While the obvious morality is anti-hive-mind, the film wrinkles and introduces dodges and feints in other directions while pointing to other concerns. It approaches the material less with the punchy noir stylings of the original but a kind of tonal libertinism and promiscuity that swivels by the minute. Nature figures in bracingly cheeky ways. Blooming flowers (“the pods”) brandish grotesque malformations of the human species that erupt from inside, a birth of the new and a carnal infestation of the old. The opening montage is a whispy, even mordant comic excoriation of other watery “nature documentaries” so hip at the time yet so pitifully empty-headed, making the film a cheeky retort to the sort of non-threatening liberalism only well-to-do types like Matthew have the time to access to begin with. Even the sound design is no less saucy: Denny Zeitlin’s unmooring score thromboses the cocoon of middle-class hipness-incarnate (safe, vaguely rebellious white folk jazz and Matthew’s primary aural fascination) with cackling, nervy, almost unstitched sound cues overhead. Matthew’s vague, non-threatening individualism, his personal musical “taste” that provides some modicum of personality and individuality without ever threatening to rebel against the corporate anonymity and dehumanization of his daily life, is perverted before our ears.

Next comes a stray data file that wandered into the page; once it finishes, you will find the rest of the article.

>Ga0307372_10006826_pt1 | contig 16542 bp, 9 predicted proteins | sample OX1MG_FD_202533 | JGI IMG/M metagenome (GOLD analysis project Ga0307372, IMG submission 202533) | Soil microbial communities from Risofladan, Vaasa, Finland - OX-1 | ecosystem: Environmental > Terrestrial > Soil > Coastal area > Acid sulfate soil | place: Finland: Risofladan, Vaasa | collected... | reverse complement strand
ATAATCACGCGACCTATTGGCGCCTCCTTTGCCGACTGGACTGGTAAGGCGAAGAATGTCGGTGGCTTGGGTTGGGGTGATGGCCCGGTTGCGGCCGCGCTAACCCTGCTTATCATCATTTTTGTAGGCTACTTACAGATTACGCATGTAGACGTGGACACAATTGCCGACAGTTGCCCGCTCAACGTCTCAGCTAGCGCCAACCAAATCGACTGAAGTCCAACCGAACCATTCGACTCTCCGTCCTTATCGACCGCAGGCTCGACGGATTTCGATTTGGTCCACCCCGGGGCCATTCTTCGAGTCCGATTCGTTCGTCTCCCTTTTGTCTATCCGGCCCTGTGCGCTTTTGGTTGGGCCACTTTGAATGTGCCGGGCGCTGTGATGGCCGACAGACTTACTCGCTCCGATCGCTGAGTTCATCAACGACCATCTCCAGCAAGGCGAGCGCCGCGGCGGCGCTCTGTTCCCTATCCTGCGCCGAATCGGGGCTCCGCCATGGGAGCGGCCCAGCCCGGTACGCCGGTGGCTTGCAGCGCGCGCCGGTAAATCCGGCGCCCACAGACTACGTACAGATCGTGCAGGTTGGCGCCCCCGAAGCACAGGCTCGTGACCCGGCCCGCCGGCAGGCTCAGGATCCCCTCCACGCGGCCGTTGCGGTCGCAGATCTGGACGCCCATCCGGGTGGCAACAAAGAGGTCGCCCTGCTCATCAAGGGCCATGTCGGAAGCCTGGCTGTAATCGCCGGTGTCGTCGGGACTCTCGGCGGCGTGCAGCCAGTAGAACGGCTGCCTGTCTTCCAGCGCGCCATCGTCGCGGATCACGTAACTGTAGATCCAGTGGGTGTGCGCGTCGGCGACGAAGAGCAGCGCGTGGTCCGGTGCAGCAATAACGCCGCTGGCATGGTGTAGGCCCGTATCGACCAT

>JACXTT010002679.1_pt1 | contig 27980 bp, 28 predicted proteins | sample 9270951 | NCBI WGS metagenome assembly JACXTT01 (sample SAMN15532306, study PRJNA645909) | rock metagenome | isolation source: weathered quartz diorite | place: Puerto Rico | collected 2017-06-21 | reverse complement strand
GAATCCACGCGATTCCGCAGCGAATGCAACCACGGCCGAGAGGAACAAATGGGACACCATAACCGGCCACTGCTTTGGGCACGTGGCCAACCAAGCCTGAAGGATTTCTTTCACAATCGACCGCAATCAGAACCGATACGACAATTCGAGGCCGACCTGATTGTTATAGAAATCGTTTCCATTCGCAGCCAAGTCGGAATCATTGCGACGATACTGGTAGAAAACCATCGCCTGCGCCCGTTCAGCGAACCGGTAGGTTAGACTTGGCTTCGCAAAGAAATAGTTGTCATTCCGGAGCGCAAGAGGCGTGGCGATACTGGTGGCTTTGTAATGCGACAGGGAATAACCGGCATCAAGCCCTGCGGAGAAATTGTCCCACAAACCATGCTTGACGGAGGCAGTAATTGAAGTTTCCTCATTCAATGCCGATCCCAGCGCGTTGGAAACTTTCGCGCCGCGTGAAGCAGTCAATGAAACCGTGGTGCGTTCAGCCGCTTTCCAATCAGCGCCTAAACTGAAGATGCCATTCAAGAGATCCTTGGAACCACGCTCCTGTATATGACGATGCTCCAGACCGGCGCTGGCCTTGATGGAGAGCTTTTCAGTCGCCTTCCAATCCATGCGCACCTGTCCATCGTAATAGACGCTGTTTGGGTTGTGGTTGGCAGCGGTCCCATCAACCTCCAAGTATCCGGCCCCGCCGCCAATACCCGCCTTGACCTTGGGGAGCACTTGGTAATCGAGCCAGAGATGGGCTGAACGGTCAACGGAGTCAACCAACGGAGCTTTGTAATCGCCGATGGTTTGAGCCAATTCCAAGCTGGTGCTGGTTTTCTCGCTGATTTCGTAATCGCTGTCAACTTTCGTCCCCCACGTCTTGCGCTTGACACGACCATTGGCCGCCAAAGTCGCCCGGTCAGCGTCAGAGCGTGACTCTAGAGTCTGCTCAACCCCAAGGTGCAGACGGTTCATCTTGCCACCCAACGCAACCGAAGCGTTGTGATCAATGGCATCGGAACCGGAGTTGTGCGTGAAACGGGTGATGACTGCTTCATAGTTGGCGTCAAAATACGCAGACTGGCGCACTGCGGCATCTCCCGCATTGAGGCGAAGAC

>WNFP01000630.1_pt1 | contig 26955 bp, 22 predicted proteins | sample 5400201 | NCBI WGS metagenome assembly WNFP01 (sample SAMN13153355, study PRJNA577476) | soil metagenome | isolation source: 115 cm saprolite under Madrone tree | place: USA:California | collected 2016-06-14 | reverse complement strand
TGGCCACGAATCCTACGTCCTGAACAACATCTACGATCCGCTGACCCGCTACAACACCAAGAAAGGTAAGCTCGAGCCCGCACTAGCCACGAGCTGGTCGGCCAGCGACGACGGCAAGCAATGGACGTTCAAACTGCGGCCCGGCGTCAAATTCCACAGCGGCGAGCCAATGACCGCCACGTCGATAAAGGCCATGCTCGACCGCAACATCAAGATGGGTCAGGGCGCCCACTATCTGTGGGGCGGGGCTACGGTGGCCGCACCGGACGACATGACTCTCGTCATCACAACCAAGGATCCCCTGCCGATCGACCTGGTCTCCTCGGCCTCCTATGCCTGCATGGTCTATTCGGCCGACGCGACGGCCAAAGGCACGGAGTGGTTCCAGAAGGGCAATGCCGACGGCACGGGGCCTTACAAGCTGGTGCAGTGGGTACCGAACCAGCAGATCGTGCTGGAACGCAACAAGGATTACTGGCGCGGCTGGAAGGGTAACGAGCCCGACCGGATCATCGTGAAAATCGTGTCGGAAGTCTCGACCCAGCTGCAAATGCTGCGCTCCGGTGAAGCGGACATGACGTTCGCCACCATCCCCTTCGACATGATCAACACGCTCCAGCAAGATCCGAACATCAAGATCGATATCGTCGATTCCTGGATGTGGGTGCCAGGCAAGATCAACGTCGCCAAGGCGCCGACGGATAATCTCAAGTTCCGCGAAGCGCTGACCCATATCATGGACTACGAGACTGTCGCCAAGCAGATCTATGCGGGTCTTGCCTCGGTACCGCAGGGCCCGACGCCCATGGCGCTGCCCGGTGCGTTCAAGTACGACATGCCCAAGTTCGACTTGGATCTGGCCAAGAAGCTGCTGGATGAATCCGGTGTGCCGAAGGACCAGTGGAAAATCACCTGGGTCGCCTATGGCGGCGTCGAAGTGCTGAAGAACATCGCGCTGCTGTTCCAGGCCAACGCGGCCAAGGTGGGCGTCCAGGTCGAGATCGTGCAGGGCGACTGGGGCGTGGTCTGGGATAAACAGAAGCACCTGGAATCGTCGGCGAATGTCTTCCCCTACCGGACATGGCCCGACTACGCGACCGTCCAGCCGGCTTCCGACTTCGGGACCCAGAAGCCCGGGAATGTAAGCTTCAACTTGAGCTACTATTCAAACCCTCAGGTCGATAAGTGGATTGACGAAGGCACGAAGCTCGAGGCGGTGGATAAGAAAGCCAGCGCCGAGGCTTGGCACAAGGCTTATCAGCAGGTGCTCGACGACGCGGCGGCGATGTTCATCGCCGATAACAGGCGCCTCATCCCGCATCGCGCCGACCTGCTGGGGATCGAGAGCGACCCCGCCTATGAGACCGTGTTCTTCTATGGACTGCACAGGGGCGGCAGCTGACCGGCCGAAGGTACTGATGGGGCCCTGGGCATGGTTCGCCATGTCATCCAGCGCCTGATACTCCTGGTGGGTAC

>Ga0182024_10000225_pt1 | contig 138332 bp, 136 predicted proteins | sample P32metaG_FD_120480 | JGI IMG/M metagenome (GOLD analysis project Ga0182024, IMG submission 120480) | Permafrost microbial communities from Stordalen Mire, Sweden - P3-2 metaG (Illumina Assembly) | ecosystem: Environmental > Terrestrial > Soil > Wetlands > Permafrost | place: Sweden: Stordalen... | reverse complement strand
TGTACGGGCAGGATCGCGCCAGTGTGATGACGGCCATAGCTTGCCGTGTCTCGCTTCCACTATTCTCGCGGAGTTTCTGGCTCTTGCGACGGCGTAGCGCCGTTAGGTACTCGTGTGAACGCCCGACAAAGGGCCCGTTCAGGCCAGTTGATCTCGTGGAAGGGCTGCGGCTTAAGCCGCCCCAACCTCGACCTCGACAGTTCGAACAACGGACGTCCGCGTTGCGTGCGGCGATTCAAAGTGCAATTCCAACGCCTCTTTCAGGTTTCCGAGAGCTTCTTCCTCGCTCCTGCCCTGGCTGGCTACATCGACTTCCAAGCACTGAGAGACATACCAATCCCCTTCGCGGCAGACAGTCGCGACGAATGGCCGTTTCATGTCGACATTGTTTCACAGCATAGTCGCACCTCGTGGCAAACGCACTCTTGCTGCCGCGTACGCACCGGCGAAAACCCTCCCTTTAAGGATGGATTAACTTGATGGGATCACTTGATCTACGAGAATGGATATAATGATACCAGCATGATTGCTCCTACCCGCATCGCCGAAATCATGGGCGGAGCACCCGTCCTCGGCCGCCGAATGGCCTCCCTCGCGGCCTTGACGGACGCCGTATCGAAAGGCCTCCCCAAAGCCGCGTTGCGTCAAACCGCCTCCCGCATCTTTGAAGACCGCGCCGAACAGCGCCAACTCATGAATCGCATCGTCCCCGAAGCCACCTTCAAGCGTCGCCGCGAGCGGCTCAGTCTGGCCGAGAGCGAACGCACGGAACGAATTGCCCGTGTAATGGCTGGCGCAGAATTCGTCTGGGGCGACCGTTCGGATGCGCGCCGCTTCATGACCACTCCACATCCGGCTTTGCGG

All are tweaks, twinges, pivots, swings, and swivels, but they speak to Kaufman not so much rehabilitating Don Siegel’s acidic sculpture in the classical noir style as perverting it and prismatically casting it adrift in multiple directions, much like the America of the late ‘70s no longer tied into the gee-shucks bun of conformity circa 1956. Which is to say: while the 1978 Invasion tracks the topography of the post-hippie fallout by exploring the rise of modern corporate culture, Kaufman’s film also prefigures the rise of the 1980s and modern hipster culture as its bastard child, suggesting that “conformity” in 1978 is a more liquid, variegated beast then in the past. People conform through different signifiers (jazz, hippie clothing), but all through watered-down, middle-class, middlebrow, corporate husks of those signifiers that were once genuinely dangerous and anti-conformist. Now, they merely provide passive individualism within corporate structures, a pitiful reminder of humanity that only belies the overarching system that sells us slight humanity to control it and deny it more broadly.